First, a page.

Wish Christmas could last longer than just the one day? Well, if you celebrate Boxing Day, it can. But what is Boxing Day exactly? In the simplest of terms, it’s pretty much take two of Christmas for everyone who was working during the actual holiday. Keep scrolling to learn more about how the celebration got started and how you can join in.
Where does Boxing Day come from?
According to the History Channel, Boxing Day started back in the 1800s in England and is celebrated in British countries like the United Kingdom, Australia, Canada and New Zealand. The holiday was created when wealthy manor owners and aristocrats gave their servants the day to celebrate with their families. Instead of cooking, cleaning and taking care of other people, the working class were finally able to enjoy a day off themselves. Traditionally, the upper-class also gave their employees Christmas boxes filled with gifts, money and food in order to help them celebrate.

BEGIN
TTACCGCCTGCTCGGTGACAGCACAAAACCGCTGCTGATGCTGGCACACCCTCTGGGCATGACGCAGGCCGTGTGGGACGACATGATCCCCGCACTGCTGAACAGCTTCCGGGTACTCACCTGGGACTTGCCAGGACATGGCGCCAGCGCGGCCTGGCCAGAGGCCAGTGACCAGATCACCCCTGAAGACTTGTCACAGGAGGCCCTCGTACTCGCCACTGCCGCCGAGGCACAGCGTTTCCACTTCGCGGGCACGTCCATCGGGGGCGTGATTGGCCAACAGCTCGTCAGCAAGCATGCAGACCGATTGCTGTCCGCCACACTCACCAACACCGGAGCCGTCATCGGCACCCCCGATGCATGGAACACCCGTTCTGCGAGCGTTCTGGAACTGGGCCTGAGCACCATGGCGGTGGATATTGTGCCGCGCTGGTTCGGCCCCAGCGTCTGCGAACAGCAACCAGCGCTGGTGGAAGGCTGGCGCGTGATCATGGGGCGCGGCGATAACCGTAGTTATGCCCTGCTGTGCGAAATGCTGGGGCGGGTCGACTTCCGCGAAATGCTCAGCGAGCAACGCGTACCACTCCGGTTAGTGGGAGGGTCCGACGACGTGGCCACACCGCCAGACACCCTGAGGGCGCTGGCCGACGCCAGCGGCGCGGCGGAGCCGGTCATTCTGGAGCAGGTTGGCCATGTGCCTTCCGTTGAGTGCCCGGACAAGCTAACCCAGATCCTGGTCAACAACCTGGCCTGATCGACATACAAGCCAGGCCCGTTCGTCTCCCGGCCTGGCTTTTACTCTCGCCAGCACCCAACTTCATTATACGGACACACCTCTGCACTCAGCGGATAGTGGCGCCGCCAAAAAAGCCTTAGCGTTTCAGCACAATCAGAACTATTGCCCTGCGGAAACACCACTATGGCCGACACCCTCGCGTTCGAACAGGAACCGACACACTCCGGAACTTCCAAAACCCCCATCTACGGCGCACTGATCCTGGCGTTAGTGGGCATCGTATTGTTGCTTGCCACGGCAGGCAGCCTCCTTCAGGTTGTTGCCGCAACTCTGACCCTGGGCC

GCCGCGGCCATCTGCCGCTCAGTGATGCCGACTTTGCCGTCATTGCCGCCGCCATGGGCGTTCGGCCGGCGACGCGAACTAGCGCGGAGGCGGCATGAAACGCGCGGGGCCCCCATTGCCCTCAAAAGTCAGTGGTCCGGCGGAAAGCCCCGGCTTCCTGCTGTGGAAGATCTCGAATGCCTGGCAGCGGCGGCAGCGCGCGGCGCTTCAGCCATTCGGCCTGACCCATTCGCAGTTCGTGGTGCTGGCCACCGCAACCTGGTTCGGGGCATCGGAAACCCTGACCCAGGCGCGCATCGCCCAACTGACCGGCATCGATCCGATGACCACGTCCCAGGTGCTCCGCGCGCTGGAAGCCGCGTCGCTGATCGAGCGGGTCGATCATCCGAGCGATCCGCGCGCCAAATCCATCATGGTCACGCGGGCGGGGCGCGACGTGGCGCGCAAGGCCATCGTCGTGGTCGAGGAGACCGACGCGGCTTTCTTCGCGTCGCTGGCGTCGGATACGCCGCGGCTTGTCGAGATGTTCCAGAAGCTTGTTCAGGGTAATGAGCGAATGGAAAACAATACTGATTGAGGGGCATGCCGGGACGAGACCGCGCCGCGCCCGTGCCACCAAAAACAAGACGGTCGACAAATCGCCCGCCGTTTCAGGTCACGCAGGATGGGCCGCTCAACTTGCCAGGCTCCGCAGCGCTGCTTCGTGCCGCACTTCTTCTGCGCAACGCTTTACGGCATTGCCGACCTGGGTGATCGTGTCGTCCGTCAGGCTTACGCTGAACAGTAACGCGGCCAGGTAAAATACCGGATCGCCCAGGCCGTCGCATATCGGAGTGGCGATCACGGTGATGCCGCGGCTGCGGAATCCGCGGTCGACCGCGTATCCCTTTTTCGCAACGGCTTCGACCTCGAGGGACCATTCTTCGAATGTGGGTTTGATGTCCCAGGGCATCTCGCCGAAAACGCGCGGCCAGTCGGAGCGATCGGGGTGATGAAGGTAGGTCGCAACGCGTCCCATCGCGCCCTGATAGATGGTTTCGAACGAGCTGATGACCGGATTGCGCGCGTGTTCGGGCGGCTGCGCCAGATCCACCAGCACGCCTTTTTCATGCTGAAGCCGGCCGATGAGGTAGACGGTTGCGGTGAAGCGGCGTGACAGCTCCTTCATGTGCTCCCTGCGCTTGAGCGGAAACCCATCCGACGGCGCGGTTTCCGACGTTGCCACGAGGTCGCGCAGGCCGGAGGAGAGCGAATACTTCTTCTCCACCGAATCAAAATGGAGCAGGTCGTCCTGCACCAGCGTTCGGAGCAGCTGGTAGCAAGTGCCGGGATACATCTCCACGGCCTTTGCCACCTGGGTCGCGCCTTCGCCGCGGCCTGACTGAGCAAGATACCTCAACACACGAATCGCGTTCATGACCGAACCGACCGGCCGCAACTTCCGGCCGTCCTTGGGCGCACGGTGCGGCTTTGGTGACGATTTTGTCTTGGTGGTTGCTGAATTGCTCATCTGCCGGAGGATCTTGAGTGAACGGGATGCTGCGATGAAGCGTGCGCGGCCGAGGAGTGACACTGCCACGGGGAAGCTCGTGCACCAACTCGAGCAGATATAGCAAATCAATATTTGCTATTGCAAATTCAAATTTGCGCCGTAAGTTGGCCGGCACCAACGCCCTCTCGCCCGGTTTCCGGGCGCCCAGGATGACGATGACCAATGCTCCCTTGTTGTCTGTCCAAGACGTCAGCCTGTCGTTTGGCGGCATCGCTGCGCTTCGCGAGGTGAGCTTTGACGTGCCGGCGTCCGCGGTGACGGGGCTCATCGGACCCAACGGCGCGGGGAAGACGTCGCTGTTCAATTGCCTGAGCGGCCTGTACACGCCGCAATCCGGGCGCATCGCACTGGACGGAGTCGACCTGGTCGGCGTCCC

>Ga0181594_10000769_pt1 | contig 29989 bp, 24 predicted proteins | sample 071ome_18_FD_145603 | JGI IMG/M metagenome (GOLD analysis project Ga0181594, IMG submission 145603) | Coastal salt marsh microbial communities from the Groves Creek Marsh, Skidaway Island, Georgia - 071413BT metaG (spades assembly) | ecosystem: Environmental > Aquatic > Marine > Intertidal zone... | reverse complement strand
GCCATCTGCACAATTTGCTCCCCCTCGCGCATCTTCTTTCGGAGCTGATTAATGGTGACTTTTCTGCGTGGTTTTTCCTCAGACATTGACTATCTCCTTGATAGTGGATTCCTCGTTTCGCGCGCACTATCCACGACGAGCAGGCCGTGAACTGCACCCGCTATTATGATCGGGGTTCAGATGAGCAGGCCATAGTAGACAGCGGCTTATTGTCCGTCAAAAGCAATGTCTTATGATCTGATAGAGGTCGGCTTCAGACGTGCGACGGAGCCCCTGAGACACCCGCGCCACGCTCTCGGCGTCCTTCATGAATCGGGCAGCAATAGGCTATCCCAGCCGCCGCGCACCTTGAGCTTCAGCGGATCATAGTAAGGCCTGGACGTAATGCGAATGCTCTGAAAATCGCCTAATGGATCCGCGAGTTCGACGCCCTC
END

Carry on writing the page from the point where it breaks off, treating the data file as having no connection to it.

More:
When is Boxing Day?
The holiday came to be celebrated on December 26, the day after Christmas. That way, the wealthy could enjoy their holiday with all of the help needed to keep things running smoothly. The next day, servants and those in the lower class had their turn.
Where is Boxing Day celebrated?
After starting in British countries, the tradition spread throughout Europe. BBC reports that has become essentially a second Christmas Day in Hungary, German, Poland and the Netherlands.
How is Boxing Day celebrated today?
Some reports claim that Boxing Day was more about charitable giving, which is frequently how it’s celebrated now. The History Channel explains that, in the past, alms boxes were placed in churches so that parishioners could help raise money and donate to those less fortunate. The tradition was in honor of St. Stephen, the first martyr of Christianity and who is mentioned in the bible to have donated food and other aid to the poor. Now, people still give to charities and those less fortunate on the holiday.
What’s Boxing Day like today?
These days, it’s kind of like a combination of Giving Tuesday and Black Friday, the days that follow Thanksgiving. Though some people use the holiday to help people, others use it to take advantage of a good bargain when they go shopping. The BBC counts football, sales and Christmas dinner leftovers among the holiday traditions.
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